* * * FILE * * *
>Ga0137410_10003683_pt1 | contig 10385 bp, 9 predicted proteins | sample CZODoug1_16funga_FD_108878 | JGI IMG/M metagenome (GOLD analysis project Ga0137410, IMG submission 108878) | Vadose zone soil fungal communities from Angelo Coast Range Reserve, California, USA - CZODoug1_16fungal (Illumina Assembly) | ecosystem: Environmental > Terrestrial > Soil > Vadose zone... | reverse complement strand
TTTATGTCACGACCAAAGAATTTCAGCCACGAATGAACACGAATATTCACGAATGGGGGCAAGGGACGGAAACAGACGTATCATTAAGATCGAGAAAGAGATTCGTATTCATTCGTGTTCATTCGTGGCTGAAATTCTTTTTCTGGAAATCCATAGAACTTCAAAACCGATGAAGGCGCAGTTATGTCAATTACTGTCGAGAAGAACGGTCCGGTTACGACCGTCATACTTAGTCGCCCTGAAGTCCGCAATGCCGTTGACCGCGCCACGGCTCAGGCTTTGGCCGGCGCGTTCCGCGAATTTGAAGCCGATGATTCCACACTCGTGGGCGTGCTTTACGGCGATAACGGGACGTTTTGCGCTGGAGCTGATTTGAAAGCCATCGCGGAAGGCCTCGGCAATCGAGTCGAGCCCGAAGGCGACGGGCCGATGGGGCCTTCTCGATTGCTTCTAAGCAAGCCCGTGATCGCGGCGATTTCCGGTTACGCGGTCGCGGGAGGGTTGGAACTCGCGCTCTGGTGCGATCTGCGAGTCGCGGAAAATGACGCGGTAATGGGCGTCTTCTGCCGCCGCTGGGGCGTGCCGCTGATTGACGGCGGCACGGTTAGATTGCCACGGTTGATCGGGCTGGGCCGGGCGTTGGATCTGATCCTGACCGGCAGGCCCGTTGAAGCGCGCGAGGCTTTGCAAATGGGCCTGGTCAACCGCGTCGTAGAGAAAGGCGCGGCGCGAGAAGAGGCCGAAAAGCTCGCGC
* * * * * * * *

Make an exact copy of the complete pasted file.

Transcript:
>Ga0137410_10003683_pt1 | contig 10385 bp, 9 predicted proteins | sample CZODoug1_16funga_FD_108878 | JGI IMG/M metagenome (GOLD analysis project Ga0137410, IMG submission 108878) | Vadose zone soil fungal communities from Angelo Coast Range Reserve, California, USA - CZODoug1_16fungal (Illumina Assembly) | ecosystem: Environmental > Terrestrial > Soil > Vadose zone... | reverse complement strand
TTTATGTCACGACCAAAGAATTTCAGCCACGAATGAACACGAATATTCACGAATGGGGGCAAGGGACGGAAACAGACGTATCATTAAGATCGAGAAAGAGATTCGTATTCATTCGTGTTCATTCGTGGCTGAAATTCTTTTTCTGGAAATCCATAGAACTTCAAAACCGATGAAGGCGCAGTTATGTCAATTACTGTCGAGAAGAACGGTCCGGTTACGACCGTCATACTTAGTCGCCCTGAAGTCCGCAATGCCGTTGACCGCGCCACGGCTCAGGCTTTGGCCGGCGCGTTCCGCGAATTTGAAGCCGATGATTCCACACTCGTGGGCGTGCTTTACGGCGATAACGGGACGTTTTGCGCTGGAGCTGATTTGAAAGCCATCGCGGAAGGCCTCGGCAATCGAGTCGAGCCCGAAGGCGACGGGCCGATGGGGCCTTCTCGATTGCTTCTAAGCAAGCCCGTGATCGCGGCGATTTCCGGTTACGCGGTCGCGGGAGGGTTGGAACTCGCGCTCTGGTGCGATCTGCGAGTCGCGGAAAATGACGCGGTAATGGGCGTCTTCTGCCGCCGCTGGGGCGTGCCGCTGATTGACGGCGGCACGGTTAGATTGCCACGGTTGATCGGGCTGGGCCGGGCGTTGGATCTGATCCTGACCGGCAGGCCCGTTGAAGCGCGCGAGGCTTTGCAAATGGGCCTGGTCAACCGCGTCGTAGAGAAAGGCGCGGCGCGAGAAGAGGCCGAAAAGCTCGCGC